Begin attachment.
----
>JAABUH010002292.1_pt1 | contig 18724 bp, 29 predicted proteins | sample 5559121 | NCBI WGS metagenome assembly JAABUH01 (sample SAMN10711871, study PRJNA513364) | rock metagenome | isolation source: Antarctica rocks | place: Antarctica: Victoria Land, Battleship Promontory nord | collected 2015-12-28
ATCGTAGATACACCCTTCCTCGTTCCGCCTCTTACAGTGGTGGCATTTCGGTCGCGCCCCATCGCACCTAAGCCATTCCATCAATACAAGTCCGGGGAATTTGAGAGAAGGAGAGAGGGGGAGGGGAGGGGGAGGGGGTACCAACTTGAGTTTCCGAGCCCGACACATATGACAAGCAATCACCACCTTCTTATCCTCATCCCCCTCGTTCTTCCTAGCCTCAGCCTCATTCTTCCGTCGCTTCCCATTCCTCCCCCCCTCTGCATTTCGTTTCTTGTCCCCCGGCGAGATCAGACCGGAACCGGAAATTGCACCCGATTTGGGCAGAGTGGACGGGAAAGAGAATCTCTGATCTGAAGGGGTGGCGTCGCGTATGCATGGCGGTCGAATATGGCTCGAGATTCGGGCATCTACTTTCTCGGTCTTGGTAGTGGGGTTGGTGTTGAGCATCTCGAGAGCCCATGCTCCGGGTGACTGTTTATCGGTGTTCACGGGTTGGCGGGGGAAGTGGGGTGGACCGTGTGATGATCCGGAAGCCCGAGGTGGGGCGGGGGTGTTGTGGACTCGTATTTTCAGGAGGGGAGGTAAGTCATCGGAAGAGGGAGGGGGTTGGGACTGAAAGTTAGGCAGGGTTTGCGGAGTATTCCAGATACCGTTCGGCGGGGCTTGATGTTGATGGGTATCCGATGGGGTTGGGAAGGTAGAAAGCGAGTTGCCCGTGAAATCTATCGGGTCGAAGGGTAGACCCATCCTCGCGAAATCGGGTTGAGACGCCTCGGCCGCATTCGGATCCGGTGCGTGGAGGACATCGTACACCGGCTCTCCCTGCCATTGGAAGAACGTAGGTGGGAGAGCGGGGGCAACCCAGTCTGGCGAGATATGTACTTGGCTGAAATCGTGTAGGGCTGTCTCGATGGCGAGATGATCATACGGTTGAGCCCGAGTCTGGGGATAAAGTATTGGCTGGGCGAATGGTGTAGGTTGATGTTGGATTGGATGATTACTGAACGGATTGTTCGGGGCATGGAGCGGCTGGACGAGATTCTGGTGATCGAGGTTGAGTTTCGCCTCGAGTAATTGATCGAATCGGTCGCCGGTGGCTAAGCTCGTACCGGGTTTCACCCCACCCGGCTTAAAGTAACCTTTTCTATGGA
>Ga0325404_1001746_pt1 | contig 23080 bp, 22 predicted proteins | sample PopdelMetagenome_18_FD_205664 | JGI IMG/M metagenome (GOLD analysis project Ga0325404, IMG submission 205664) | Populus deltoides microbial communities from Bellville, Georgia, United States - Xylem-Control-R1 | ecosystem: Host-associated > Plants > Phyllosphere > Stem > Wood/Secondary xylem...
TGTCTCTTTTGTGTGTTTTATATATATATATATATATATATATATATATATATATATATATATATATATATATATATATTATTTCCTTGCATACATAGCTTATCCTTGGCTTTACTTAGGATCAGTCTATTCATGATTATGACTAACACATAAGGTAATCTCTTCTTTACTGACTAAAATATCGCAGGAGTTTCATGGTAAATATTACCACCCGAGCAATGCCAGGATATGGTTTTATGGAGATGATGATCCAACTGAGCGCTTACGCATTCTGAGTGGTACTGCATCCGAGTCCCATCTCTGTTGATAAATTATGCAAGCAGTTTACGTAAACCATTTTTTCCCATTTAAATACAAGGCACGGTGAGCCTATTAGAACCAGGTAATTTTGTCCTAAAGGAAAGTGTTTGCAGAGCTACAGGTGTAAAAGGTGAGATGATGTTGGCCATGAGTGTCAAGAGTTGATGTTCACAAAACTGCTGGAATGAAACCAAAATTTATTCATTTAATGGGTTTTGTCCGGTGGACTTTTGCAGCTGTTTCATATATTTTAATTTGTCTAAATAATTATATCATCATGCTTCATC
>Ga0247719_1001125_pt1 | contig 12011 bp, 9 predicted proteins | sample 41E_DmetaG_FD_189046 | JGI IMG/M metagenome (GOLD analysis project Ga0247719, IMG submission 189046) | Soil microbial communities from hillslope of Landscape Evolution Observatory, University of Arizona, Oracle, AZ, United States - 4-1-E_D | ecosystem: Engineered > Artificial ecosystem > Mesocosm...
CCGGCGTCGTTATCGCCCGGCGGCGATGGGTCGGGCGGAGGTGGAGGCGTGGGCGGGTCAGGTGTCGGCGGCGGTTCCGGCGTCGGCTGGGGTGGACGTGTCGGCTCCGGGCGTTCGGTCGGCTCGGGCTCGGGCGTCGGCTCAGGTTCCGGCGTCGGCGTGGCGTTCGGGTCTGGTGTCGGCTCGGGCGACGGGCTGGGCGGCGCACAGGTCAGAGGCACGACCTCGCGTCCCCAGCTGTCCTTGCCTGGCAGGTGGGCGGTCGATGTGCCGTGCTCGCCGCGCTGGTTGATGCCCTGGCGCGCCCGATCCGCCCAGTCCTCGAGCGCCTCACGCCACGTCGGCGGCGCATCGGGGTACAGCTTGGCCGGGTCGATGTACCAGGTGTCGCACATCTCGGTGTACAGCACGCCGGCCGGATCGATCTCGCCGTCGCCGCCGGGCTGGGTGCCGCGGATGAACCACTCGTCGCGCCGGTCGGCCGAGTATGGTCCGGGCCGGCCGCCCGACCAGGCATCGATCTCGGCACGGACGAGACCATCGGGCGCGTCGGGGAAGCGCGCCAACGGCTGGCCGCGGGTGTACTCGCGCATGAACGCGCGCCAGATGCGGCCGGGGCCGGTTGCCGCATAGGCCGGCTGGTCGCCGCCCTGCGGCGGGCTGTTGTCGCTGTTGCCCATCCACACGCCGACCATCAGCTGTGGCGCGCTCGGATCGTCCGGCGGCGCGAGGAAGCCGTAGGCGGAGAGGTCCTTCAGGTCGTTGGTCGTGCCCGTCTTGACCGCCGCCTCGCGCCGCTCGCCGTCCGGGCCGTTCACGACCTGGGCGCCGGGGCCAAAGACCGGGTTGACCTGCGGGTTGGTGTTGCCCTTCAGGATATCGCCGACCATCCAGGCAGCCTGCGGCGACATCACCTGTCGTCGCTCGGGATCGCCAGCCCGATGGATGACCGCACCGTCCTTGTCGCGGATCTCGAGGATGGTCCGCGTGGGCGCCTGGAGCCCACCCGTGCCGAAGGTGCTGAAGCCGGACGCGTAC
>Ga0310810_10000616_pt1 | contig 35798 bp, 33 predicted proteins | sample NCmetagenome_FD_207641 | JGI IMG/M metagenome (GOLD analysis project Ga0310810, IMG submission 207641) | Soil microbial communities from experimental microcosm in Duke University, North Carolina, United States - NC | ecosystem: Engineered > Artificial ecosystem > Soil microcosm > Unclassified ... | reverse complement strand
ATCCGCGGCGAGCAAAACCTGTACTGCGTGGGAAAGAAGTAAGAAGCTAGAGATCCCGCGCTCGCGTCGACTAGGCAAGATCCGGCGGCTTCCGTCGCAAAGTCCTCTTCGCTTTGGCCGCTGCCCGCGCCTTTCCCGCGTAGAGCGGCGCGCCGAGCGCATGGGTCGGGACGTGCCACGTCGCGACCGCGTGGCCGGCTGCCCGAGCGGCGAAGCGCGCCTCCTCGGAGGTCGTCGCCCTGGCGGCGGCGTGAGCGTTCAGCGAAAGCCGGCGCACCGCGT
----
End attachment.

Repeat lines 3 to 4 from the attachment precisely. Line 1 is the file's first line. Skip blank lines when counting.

>Ga0325404_1001746_pt1 | contig 23080 bp, 22 predicted proteins | sample PopdelMetagenome_18_FD_205664 | JGI IMG/M metagenome (GOLD analysis project Ga0325404, IMG submission 205664) | Populus deltoides microbial communities from Bellville, Georgia, United States - Xylem-Control-R1 | ecosystem: Host-associated > Plants > Phyllosphere > Stem > Wood/Secondary xylem...
TGTCTCTTTTGTGTGTTTTATATATATATATATATATATATATATATATATATATATATATATATATATATATATATATTATTTCCTTGCATACATAGCTTATCCTTGGCTTTACTTAGGATCAGTCTATTCATGATTATGACTAACACATAAGGTAATCTCTTCTTTACTGACTAAAATATCGCAGGAGTTTCATGGTAAATATTACCACCCGAGCAATGCCAGGATATGGTTTTATGGAGATGATGATCCAACTGAGCGCTTACGCATTCTGAGTGGTACTGCATCCGAGTCCCATCTCTGTTGATAAATTATGCAAGCAGTTTACGTAAACCATTTTTTCCCATTTAAATACAAGGCACGGTGAGCCTATTAGAACCAGGTAATTTTGTCCTAAAGGAAAGTGTTTGCAGAGCTACAGGTGTAAAAGGTGAGATGATGTTGGCCATGAGTGTCAAGAGTTGATGTTCACAAAACTGCTGGAATGAAACCAAAATTTATTCATTTAATGGGTTTTGTCCGGTGGACTTTTGCAGCTGTTTCATATATTTTAATTTGTCTAAATAATTATATCATCATGCTTCATC